I had a similar response to the animals there. It was visceral, but then again, there were some creepy exhibits. The one I wrote about is called “La Nuit de Diane” by Jan Fabre (pictured at top of page).

Mark Dion's Hunting Lodge installation.

Mark Dion’s Hunting Lodge installation.

After I left the museum I was haunted by multiple reactions to the exhibits– visual, physical and emotional. I have never had such a physical reaction to art before. I had to write about it. When I went back and read about Fabre’s piece, I learned that his owls have human prosthetic eyes, not avian.la nuit detail

 

 

 

 

 

 

Fabre himself said of the piece, “these figures also return the passage from life to death.”

My friend Nita Ann read my story and said that it reminded her of the Rod Serling T.V. show, “The Twilight Zone”, which we used to watch as kids.twilight zone How very apt. Isn’t that just another name for Fabre’s “passage from life to death”?

The central stairway in the museum.

The central stairway in the museum.

 

 

Here is the link to my story, which was published in August in Ekphrastic: writing and art on art and writing.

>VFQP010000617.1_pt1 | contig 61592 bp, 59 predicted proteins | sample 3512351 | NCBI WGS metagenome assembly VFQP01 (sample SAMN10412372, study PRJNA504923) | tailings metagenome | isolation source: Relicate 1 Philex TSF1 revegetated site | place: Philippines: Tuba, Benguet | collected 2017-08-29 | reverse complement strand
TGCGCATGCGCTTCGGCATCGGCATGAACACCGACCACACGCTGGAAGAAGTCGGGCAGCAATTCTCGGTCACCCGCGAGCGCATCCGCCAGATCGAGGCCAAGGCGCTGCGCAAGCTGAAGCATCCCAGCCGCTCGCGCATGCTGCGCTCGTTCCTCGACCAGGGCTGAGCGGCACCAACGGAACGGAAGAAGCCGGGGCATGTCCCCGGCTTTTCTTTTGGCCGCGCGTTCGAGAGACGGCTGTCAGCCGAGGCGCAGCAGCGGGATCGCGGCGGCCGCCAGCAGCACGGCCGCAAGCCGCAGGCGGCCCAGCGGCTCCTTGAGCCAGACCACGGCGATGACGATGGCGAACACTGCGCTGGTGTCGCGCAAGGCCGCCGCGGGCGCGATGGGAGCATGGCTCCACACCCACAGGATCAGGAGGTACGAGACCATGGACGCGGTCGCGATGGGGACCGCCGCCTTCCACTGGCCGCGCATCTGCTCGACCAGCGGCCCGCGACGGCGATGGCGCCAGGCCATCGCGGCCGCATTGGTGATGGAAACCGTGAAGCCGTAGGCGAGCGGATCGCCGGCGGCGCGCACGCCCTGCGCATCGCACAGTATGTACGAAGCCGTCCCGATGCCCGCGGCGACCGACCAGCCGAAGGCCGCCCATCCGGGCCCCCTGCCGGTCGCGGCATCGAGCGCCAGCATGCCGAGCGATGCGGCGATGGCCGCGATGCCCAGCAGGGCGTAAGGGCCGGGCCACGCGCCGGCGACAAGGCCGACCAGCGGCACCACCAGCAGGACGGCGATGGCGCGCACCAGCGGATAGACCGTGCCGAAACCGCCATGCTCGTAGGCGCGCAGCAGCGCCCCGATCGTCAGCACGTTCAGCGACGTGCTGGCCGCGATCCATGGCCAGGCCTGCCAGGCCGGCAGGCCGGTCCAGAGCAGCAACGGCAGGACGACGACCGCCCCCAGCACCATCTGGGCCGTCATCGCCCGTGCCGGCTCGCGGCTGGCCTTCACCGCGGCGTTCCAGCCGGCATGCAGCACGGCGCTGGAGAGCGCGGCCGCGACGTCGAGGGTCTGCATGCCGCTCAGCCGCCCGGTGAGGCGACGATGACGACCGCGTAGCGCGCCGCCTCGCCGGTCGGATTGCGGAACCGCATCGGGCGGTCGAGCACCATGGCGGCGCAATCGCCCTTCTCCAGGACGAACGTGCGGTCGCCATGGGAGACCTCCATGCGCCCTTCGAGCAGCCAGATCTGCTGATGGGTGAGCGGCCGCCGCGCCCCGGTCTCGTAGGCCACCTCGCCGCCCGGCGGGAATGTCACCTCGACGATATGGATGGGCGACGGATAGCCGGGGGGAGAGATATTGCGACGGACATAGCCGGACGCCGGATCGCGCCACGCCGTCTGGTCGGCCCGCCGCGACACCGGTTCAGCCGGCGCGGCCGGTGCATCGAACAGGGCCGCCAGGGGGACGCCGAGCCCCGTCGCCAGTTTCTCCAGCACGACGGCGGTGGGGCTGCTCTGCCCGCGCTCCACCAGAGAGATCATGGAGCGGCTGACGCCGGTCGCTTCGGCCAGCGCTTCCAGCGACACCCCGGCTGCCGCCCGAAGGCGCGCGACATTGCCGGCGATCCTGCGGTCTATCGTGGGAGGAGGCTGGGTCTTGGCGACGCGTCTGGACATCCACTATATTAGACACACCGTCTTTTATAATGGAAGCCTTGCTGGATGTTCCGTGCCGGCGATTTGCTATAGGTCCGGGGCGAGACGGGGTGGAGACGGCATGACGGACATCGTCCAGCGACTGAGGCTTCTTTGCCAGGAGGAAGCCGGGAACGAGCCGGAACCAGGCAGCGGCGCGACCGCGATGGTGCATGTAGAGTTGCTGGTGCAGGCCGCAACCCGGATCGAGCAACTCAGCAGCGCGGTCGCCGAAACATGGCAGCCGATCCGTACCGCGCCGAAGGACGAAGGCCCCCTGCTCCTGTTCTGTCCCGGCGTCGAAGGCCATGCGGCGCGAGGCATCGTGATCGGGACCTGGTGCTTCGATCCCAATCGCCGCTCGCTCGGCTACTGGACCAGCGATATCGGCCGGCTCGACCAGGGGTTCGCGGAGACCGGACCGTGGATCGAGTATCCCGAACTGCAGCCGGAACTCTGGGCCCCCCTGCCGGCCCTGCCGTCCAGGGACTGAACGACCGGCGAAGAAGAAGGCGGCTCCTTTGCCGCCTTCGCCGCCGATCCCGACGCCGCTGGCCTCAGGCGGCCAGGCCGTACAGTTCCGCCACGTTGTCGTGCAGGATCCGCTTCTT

Bad Dog

Delmar

Delmar

           Available to read online, in the March 2015 issue of Bluestem Magazine:

     The story behind the essay:            Boris on Terrace

 

 

 

The awful day I describe in Bad Dog happened in November of 2013. Our physical wounds, human and canine, healed fairly quickly. My daughter has scars on her shin, and the little black dog, Boris, has a set of hard, bumpy scars over his neck, in the outline of the jaws of Delmar (pictured above), the dog who attacked him. When Boris’ fur grew in over the scars it came in white instead of black. It was about three months before he would play again. Now, a bit over a year later, he is happy and playful and healthy.

We now have three dogs; a purebred America Bulldog, Blossom, and two rescues. Boris, a Scottie-Cocker (?)  mix, came from Fuzzy Face Rescue of the Northern Neck,  near Fredericksburg, Virginia. I found the shelter through a search on Petfinder.com. They take dogs from high–kill shelters around the state.